Sparsity covers a wide range of concepts. It characterizes an object (a signal, a system, a function) for which their exists a representation (exact or approximate) whose dimension (number of parameters, degrees of freedom) is much lower than the inherent dimension of the object. For instance, let us first consider 1.000.000 points $(x_i,y_i)$, acquired to measure a relationship between two continuous variables $X$ and $Y$. They are perfectly aligned in the plane. They can be modeled as a straight line $ax+b$, with only two parameters, much lower than the initial point quantity. In a way, the set of points (and their relationship) admits a deterministic sparse representation. A similar phenomenon appears when you model (in a stochastic way) a set of random values as a parametric probably law, like a Gaussian with a mean and a standard deviation.
Second, consider a measurement system for chemical mixtures. A nice measurement could provide a concentration for each atom/molecule in the mixture, at a given index, representative (a sort of signature) of each atom/molecule. The resulting signal would be made of a positive quantity (related to concentration) at each index where the molecule is present, and zero elsewhere. A lot of analytical chemistry methods (chromatography, infrared spectroscopy, Raman, etc.) are devoted to this purpose, as illustrated by the mass spectrometry signal shown on the top of the following picture: the signal is zero in a lot of places, with non-zero peaks on few places.
Of course, reality is more complicated, and the peaks are not so narrow, as shown at the bottom. Yet, remains a feeling that the distorted sparse signal has way more small values that high-valued components. And if you communicate the data from the highest values to the lowest ones, you will get a progressive rendering of the data, the first high amplitudes having a high information content.
Here, we begin to extend the concept of sparsity to the idea of compressibility: high values (in some domain) yield faithful representation of the data, or high information content. Note that so far, faithfulness or information are not well defined. I'll come back on that later. Meanwhile, this means that the data may not be sparse by itself, but there is something compressible in it. The motivation is that when we measure something (including recording a song, taking a picture, measuring a physical experiment), we expect to extract some meaning from it. And a meaning (or a sense, or labels) is to the human of much lower dimensionality that signals. A million-pixel picture can be categorized as a "cat".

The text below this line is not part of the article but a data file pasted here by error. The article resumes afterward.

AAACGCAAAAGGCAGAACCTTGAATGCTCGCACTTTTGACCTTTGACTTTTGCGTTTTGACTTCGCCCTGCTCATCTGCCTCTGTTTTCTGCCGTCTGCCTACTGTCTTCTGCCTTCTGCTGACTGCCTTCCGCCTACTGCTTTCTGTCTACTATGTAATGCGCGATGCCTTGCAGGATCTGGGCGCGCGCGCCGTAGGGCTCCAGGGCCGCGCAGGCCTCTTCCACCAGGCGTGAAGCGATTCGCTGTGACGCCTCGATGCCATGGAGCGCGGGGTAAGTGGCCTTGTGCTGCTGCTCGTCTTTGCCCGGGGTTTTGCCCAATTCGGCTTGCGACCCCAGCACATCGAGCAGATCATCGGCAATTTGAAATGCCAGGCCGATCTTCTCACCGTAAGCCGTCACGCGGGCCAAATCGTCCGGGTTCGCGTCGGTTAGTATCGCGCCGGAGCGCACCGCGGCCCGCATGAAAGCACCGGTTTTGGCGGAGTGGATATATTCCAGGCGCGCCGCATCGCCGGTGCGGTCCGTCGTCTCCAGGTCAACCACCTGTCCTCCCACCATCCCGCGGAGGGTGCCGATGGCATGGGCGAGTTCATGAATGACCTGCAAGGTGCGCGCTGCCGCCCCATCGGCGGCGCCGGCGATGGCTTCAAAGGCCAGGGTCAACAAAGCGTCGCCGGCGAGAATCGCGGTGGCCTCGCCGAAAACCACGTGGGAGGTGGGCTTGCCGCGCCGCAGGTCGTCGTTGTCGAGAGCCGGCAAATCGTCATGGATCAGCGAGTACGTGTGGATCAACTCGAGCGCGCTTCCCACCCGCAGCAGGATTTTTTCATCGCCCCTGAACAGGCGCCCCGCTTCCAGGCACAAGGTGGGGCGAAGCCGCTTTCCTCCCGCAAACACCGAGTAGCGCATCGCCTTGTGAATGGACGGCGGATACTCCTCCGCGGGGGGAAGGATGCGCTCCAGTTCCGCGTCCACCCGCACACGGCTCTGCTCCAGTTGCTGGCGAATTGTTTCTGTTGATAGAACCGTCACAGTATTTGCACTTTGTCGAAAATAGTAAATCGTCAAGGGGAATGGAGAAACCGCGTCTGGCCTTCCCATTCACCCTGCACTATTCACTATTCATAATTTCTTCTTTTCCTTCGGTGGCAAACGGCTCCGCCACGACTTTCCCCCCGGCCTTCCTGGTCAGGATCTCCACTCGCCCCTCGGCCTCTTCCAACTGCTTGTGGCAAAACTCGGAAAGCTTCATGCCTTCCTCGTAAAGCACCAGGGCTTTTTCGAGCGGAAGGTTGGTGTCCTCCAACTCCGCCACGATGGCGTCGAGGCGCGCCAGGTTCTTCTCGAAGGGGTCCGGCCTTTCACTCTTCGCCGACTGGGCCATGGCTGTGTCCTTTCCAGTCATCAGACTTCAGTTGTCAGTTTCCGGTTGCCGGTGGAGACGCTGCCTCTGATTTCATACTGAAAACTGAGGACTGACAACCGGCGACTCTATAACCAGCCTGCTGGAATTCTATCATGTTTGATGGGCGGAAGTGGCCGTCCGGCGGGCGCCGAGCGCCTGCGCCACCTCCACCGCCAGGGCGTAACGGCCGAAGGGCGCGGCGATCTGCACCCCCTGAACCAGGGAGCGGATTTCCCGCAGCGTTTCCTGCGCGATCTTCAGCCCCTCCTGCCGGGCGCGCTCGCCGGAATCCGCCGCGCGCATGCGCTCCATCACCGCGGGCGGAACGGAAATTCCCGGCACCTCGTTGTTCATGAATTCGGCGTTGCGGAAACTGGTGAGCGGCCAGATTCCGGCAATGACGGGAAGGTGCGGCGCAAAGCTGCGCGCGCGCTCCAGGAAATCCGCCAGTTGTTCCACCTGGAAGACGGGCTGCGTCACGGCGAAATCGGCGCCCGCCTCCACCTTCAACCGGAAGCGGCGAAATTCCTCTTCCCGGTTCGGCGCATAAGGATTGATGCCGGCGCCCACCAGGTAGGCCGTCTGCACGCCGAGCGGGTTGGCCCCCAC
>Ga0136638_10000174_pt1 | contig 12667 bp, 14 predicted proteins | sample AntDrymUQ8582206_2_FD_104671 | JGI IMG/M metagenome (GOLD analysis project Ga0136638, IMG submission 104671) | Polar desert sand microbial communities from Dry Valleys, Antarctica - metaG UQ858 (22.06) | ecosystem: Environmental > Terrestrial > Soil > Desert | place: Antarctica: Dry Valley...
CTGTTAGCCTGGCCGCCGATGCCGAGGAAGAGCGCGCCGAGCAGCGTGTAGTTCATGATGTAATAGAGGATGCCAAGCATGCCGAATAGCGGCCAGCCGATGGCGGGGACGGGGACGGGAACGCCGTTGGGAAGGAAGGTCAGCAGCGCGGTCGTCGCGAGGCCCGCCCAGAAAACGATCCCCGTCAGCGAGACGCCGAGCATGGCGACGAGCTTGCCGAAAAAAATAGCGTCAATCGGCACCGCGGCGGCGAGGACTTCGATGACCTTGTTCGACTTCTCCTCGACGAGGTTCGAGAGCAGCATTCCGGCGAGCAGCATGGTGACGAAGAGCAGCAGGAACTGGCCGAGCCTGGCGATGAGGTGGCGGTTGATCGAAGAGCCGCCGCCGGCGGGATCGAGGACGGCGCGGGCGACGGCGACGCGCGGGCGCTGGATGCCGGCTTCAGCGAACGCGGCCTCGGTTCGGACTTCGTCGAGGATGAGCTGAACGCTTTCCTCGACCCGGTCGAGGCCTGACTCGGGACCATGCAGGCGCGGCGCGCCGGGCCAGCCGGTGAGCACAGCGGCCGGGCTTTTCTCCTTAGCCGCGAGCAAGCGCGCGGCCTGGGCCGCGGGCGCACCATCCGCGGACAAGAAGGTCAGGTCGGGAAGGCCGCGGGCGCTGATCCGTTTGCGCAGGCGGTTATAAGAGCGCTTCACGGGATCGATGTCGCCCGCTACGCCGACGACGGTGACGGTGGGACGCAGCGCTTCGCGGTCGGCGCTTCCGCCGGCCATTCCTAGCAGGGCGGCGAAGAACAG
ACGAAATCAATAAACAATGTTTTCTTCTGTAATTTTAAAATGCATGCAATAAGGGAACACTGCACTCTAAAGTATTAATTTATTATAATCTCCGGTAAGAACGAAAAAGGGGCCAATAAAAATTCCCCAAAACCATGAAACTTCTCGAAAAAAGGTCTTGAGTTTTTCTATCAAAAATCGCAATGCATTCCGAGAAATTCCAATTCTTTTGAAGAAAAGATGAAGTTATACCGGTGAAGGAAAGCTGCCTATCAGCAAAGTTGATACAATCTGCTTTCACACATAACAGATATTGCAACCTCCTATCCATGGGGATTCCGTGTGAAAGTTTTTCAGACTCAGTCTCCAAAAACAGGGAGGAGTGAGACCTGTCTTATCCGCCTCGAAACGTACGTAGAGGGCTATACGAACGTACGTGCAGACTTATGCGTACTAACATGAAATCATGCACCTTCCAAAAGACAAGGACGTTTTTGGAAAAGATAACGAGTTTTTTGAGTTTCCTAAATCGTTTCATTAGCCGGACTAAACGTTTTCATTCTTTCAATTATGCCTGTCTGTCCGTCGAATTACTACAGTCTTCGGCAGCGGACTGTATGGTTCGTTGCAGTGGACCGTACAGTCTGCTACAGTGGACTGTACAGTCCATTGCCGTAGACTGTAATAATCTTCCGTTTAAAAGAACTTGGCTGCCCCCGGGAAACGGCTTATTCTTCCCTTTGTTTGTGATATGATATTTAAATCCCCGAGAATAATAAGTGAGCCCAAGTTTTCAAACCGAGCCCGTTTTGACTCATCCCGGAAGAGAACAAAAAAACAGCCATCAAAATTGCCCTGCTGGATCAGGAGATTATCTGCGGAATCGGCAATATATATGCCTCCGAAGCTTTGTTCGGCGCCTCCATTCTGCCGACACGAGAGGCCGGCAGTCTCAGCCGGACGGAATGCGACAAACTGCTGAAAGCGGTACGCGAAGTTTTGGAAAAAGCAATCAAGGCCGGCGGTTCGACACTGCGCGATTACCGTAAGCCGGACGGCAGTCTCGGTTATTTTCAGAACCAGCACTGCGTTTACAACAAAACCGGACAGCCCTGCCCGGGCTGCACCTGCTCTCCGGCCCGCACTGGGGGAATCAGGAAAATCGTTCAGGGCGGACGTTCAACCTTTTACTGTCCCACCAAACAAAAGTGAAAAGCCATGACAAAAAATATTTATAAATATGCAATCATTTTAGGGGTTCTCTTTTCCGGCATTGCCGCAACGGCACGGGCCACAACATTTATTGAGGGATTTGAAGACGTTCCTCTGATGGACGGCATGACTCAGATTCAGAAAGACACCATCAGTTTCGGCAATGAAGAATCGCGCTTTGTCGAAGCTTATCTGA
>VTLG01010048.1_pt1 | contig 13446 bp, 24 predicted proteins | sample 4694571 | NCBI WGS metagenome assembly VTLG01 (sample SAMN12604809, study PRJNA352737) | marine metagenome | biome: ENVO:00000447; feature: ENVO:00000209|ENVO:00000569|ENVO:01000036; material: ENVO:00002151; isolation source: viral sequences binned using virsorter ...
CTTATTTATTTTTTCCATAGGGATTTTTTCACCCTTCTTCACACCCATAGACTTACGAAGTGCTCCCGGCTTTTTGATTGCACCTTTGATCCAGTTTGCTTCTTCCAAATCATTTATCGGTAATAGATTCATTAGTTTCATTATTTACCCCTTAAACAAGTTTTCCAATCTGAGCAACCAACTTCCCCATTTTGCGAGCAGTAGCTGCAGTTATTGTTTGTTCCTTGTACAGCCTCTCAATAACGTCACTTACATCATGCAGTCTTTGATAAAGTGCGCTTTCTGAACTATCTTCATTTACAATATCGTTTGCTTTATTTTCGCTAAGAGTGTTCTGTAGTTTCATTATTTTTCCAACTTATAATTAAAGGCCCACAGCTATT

Compressibility does not assume that a large portion of data samples is zero. Indeed, with numerical limits on digital signals, noise and model uncertainty, that rarely happens in practice. Compressibility supposes that data can be turned into a series of coefficients that, sorted by magnitude, decay very fast, while providing a good approximation to the data. This may involve a transformation of the data, into a domain where the data is better concentrated. A typically example is transform-based compression, where data is cast to local Fourier, time-scale or time-frequency representations that can account for perceptual importance. This is used in MP3, JPEG or JPEG 2000.
If we go back to the past, sparsity is akin to the law of parsimony, or law of economy, related to the pre-scientific postulate by William of Ockham, known as Occam's razor:
"Entities are not to be multiplied without necessity" (Non sunt
multiplicanda entia sine necessitate)
Rephrased, "simpler solutions are more likely to be correct than complex ones." His history can be retraced in Il nome della rosa, a novel by Umberto Eco, and The Name of the Rose, a movie by Jean-Jacques Annaud: Guillaume de Baskerville is named along Ockham and Sherlock Holmes.
In the current context, this now involves (at least) two measures:
- one that accounts for the error between the observed data and the
- one that measures the sparsity of the data, or the model
behind the data.
How one can balance between both measures is of current concern.
To come back to the "Real world application", a sparsity prior often helps find sound solutions to underdetermined systems. I have used them for actual sparse signals processing (chromatography, mass spectrometry), for adaptive filtering (assuming the adaptive system was sparse) and in compression contexts. However, one of the major difficulty lies in a proper and usable definition of "sparsity". THe $\ell_0$ count measure is rarely tractable, the $\ell_1$ proxy has limitations, and most often, sparsity penalties like $\ell_p$ ($p<1$) quansi-norms, $\log$ or norm-ratios are non-convex, and proofs and algorithms are still to develop.